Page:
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Explore modern history and culture with the American Archive of Public Broadcasting

The American Archive of Public Broadcasting gathers more than 70 years of public broadcasting from around the country. This free resource is a critical tool for studying 20th and 21st Century culture and history. And it is a must-share across content areas and grade levels.

A collaboration between the WGBH Educational Foundation and the Library of Congress, the American Archive of Public Broadcasting (AAPB), was established in 2013 “to coordinate a national effort to identify, preserve, and make accessible as much as possible the historical record of publicly funded broadcasting in the U.S.”

Currently, AAPB has digitized over 100,000 historic programs and original materials from stations across the U.S. 47,000 of these programs are available for streaming in the Online Reading Room (ORR). Recently Sesame Street donated digital copies of its 50 years of episodes.

Although it’s been around for a couple of years, a recent webinar celebrated AAPB’s newly added collections and exhibits and enhanced search functionality.

I spoke with Tom Bober, Library Media Specialist at R.M. Captain Elementary in Clayton, Missouri and AAPB Education Advisory Committee Co-Chair who presented during the webinar. Tom and I discussed the many ways AAPB resources might be used in classrooms and libraries to engage learners across the disciplines, support their inquiry and projects and to add relevant and compelling media resources to teachers’ toolkits.

Users can browse the collection by theme or show format . . .

or they may search (or use Advanced Search) and filter results by media type (sound or video), asset type (for instance, program or raw interview), genre, topic, contributing and producing organization, and by year. Users may als search the AAPB for specific events and time periods. Icons identify audio and video content.

Each record offers: a media player, a searchable transcript, and most include hyperlinked metadata to increase discoverability across records. In addition to English, you’ll find content in French (from Louisiana Public Broadcasting’s En Français Collection), Spanish, and the Alaskan indigenous language Yup’ik (from KYUK in Alaska).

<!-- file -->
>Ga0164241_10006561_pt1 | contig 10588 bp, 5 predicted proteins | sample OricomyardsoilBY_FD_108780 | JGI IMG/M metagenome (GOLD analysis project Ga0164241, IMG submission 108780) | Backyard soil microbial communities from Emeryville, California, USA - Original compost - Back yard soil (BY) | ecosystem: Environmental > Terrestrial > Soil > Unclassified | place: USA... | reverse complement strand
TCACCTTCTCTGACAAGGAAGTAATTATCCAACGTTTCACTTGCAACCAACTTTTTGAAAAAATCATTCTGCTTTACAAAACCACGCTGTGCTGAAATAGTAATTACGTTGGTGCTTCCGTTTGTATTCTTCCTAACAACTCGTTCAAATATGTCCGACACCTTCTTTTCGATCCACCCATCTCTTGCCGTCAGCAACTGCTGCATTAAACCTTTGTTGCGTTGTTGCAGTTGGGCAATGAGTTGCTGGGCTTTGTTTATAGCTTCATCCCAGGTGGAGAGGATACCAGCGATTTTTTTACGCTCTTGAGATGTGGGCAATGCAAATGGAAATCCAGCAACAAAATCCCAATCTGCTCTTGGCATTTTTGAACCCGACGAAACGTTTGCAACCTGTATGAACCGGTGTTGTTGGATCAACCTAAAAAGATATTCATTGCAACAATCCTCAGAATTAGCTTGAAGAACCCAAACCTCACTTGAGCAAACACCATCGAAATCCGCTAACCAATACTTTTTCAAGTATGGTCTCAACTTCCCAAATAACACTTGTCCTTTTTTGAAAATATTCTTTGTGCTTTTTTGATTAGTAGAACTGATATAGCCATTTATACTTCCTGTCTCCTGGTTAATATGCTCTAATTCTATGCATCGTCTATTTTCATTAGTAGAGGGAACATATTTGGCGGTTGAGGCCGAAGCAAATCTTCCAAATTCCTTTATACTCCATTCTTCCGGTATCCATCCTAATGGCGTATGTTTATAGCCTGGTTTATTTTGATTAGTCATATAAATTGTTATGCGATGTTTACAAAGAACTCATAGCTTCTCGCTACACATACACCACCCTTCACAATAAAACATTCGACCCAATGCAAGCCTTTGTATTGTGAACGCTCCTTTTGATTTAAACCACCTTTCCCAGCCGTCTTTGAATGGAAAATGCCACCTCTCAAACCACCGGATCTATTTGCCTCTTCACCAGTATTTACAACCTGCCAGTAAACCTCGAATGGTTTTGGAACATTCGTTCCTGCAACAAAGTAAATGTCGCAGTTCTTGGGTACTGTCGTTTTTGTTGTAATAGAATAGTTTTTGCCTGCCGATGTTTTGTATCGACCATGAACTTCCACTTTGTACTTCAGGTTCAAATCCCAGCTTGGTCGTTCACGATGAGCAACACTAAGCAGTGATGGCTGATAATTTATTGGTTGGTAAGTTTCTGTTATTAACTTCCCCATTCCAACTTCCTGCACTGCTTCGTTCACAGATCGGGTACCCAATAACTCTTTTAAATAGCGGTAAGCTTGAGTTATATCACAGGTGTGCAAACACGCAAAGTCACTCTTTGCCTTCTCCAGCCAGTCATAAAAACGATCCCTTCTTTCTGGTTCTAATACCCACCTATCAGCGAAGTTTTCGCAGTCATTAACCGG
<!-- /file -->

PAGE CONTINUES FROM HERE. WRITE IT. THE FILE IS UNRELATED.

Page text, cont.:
Social studies classes will appreciate the archived nightly and weekly news series offering a lens on regional, national and international events. For instance, every episode of the PBS NewsHour from 1975 to 2018 will soon be available.

If you work with primary sources, you’ll be delighted to discover more than “6000 full-length interviews with historians, scholars, historical figures, and eyewitnesses to historical events and local legends” as well as unedited interviews content that didn’t make the final cuts of documentaries. Of course, there’s a wealth of humanities and science broadcasting as well.

But my favorite parts of the AAPB are discoveries made possible by the special collections and the curated exhibits.

Among the Special Collections are:

Ken Burns’ Civil War Interviews

Stonewall Uprising Interviews

Freedom Rider Interviews

Eyes on the Prize Interviews

The Murder of Emmett Till Interviews

PBS NewsHour

Reconstruction Interviews

1964 Interviews

Curated Exhibits bring content together from local and national broadcasts and offer contextual commentary contributed by guest curators and staff.

For more information:

Webinar recording

Vimeo recording

Webinar PowerPoint

To keep up to date on new additions, you may sign up for the AAPB newsletter http://americanarchive.org/about-the-american-archive/newsletter.

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Joyce Valenza About Joyce Valenza

Joyce is an Assistant Professor of Teaching at Rutgers University School of Information and Communication, a technology writer, speaker, blogger and learner. Follow her on Twitter: @joycevalenza

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